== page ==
(NEW YORK) — Every year without her son Dylan and his classmates who were killed at Sandy Hook Elementary School is unimaginably difficult for Nicole Hockley, but this year brought fresh pain.
The shooting at Marjory Stoneman Douglas this February marked the deadliest school shooting since the one in Newtown, Connecticut in December 2012.
“Parkland hit me and all of Sandy Hook Promise incredibly hard, as it hit the whole country,” Hockley said, referring to the gun violence prevention group she co-founded in the wake of her son’s death.
The two tragedies drew instant comparisons, and they came together directly at the White House earlier this year when President Donald Trump held a listening session on gun violence the week after the Florida shooting.
Hockley was seated next to Sam Zeif, a Parkland survivor who issued an emotional call to action.
“Being in the room with a lot of those parents and kids — where the grief was incredibly raw — it was very much like looking at myself five years ago,” Hockley told ABC News last week.
“You really do feel like the earth isn’t balanced underneath your feet,” she said. “That whole first year I felt like I was walking on a tilt.”
The parallels between Sandy Hook and Parkland — both of which are among the 10 deadliest shootings in modern U.S. history — make for easy juxtapositions.
But Hockley says that the wounds re-emerge much more often, with every shooting.
“Each shooting we take very personally because we feel it was another preventable shooting and we haven’t trained people fast enough,” Hockley said.
She and Mark Barden, whose son Daniel was also killed in Newtown, founded Sandy Hook Promise to help combat school shootings as well as gun suicides and other forms of gun violence.
“We know logically that we can’t reach them all, but we know in our hearts we want to,” she said.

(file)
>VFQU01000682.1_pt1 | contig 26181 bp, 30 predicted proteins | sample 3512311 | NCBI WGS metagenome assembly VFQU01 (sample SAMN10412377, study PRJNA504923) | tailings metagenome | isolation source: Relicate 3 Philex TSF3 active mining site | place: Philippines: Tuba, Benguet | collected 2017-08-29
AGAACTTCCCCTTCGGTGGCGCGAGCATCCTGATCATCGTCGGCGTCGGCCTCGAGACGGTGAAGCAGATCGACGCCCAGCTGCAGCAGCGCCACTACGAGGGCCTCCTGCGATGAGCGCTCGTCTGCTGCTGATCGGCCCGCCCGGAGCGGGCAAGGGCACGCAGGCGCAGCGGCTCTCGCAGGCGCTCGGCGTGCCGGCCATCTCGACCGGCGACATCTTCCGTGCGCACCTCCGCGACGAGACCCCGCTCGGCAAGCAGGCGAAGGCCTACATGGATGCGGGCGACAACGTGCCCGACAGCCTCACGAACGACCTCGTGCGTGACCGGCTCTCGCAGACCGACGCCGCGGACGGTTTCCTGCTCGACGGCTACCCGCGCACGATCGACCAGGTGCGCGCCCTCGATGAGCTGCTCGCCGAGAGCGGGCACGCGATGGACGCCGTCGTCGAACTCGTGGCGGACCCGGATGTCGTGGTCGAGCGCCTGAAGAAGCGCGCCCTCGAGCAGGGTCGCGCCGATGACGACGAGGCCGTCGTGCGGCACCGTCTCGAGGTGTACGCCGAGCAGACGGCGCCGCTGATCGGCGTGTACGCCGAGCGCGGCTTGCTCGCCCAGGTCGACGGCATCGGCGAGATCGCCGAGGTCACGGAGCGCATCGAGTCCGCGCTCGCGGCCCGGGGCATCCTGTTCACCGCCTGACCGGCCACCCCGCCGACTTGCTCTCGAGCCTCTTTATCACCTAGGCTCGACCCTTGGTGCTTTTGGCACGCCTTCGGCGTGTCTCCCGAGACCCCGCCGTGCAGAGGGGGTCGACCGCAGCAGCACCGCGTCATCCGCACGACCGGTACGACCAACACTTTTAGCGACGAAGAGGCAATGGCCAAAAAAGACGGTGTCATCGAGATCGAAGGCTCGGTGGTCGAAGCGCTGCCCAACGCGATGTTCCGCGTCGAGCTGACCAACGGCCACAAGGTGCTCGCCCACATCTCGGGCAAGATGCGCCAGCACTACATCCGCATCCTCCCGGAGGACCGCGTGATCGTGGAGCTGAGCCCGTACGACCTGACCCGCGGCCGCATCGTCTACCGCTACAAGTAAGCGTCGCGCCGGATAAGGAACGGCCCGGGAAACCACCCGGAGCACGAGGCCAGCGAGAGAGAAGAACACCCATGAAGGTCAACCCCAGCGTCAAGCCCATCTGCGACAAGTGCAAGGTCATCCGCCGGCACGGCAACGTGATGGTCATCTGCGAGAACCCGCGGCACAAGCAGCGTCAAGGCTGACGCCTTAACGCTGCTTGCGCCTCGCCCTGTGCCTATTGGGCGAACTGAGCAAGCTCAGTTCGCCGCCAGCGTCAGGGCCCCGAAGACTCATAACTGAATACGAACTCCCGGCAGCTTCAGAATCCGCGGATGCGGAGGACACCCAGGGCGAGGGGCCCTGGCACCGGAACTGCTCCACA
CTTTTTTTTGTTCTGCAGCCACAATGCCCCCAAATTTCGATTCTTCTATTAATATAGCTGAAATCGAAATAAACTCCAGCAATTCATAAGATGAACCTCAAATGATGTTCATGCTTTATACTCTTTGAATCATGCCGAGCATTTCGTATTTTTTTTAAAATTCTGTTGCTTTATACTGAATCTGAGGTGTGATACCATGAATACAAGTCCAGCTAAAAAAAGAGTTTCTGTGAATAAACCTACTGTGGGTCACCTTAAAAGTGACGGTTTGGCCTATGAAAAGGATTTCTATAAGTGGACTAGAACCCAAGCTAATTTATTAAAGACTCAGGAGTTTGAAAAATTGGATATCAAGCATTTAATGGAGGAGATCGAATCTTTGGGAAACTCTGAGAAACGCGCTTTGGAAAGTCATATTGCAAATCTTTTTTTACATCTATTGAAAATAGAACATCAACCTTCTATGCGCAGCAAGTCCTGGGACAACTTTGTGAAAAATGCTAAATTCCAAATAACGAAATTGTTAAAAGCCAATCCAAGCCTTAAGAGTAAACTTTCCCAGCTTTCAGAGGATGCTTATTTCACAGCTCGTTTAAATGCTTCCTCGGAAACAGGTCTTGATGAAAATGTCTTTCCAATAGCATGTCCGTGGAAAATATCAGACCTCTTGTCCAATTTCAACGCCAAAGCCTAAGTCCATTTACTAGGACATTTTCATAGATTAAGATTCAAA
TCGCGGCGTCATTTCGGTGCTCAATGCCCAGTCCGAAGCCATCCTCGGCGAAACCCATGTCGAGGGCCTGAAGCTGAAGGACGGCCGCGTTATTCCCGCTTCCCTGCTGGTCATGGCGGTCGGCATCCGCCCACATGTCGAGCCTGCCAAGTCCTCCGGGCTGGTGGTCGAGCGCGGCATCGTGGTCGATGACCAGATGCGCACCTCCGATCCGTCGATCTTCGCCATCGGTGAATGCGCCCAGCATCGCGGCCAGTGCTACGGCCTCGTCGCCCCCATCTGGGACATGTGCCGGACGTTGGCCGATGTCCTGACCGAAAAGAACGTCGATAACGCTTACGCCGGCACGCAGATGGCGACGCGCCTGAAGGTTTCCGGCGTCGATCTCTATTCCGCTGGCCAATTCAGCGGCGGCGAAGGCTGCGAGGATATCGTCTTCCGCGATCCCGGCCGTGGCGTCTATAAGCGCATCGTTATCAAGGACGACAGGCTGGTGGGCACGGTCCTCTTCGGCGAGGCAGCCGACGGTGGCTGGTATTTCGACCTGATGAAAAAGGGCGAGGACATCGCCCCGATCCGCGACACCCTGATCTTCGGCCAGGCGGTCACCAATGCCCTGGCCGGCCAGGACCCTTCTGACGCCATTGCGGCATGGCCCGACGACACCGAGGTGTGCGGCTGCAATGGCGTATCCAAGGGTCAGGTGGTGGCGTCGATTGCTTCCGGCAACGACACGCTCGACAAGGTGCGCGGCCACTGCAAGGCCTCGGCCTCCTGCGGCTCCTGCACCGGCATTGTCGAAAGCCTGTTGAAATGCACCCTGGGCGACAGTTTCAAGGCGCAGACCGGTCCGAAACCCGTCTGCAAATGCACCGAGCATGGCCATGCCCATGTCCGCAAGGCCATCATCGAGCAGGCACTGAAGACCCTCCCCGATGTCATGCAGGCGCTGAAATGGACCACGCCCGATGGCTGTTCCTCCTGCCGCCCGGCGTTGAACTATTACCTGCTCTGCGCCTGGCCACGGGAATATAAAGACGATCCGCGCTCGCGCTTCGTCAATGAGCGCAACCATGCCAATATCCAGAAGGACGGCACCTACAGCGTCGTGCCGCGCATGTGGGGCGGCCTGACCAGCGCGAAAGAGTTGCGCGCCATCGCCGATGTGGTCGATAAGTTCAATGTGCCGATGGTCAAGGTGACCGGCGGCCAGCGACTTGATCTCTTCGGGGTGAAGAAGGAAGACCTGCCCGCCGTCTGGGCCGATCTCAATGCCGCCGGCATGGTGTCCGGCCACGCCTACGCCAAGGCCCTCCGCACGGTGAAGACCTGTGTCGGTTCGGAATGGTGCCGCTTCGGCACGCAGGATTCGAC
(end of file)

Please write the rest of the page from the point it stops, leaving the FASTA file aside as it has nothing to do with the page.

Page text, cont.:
As part of that effort, the group organizes training sessions in schools and guidelines for how students, parents and teachers can know the signs of gun violence.
Their latest annual ad stressing the importance of being aware of such warning signs was released Monday morning on ABC News’ Good Morning America.
The ad, directed by Rupert Sanders — best known for directing Snow White and the Huntsman — uses a twist to shock the viewer at the end of a seemingly normal high school day.
“Folks are going to find it a gut punch,” Barden said of the ad. “It’s powerful. It’s hard-hitting. It’s real, but it absolutely emphasizes that there are warning signs.”
Barden said that the work that he and the team at Sandy Hook Promise have done helps him in the wake of Daniel’s death.
“I have to keep reminding myself of all the good work we are doing, and all the mass shootings that didn’t happen because of our work and all the suicides we have prevented,” he said, noting that more than 5.5 million children and adults have received the group’s training.
“We are getting anecdotal evidence from the field literally every day” about prevented shootings or instances of gun violence, Barden said, adding “it’s a good counterweight to these statistics of the growing number of mass shootings.”
He doesn’t have to go far to see the reality and regularity of shootings in America impacting children, though. He sees it with his daughter. Daniel Barden was 7 years old when he was killed at Sandy Hook, and he had two older siblings, Natalie who was 10 years old at the time and James who was 12 years old.
“I’ve heard my Natalie express things just recently,” Barden said of his daughter, now 16.
“She was having an anxiety attack at the movie theater,” he said. “She was afraid she was going to get shot. That shouldn’t be normal.”
“You can’t say ‘You’ll be okay, don’t worry,’ … she has every right to have that concern and I don’t know what to say,” Barden told ABC News.
He said he places his greatest hope in the notion that future generations won’t be subject to the kind of horror and fear his own children have endured.
“I do feel like, ‘Hang in there, Natalie, we’re on it.’… Natalie’s kids won’t have to worry about being shot in the movie theater or being shot at the beach,” he said.
Hockley said that the group believes that gun violence prevention is a two-generation campaign, and she hopes that the invigorated students who have become vocal advocates in the wake of the Parkland shooting will help lead to massive, sweeping change.
“Now that the Parkland student leaders have given voice to youth… that’s powerful, so that’s why we’re seeing more movement and more noise,” she said.
“I would love for Sandy Hook Promise not to exist,” she said. “My goal in life is to put this organization out of business.”
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